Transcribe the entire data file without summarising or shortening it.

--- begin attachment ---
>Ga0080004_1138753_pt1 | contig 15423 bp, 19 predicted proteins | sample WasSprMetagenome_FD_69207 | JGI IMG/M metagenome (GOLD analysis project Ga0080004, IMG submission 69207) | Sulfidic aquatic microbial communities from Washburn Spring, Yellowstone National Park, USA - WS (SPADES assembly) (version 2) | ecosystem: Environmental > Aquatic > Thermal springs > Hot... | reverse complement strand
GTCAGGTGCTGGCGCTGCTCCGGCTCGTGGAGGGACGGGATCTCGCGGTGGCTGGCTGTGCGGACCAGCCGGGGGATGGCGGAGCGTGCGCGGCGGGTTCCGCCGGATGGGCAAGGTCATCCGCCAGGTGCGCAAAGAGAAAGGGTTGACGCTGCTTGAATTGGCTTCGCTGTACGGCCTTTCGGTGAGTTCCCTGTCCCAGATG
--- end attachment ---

>Ga0080004_1138753_pt1 | contig 15423 bp, 19 predicted proteins | sample WasSprMetagenome_FD_69207 | JGI IMG/M metagenome (GOLD analysis project Ga0080004, IMG submission 69207) | Sulfidic aquatic microbial communities from Washburn Spring, Yellowstone National Park, USA - WS (SPADES assembly) (version 2) | ecosystem: Environmental > Aquatic > Thermal springs > Hot... | reverse complement strand
GTCAGGTGCTGGCGCTGCTCCGGCTCGTGGAGGGACGGGATCTCGCGGTGGCTGGCTGTGCGGACCAGCCGGGGGATGGCGGAGCGTGCGCGGCGGGTTCCGCCGGATGGGCAAGGTCATCCGCCAGGTGCGCAAAGAGAAAGGGTTGACGCTGCTTGAATTGGCTTCGCTGTACGGCCTTTCGGTGAGTTCCCTGTCCCAGATG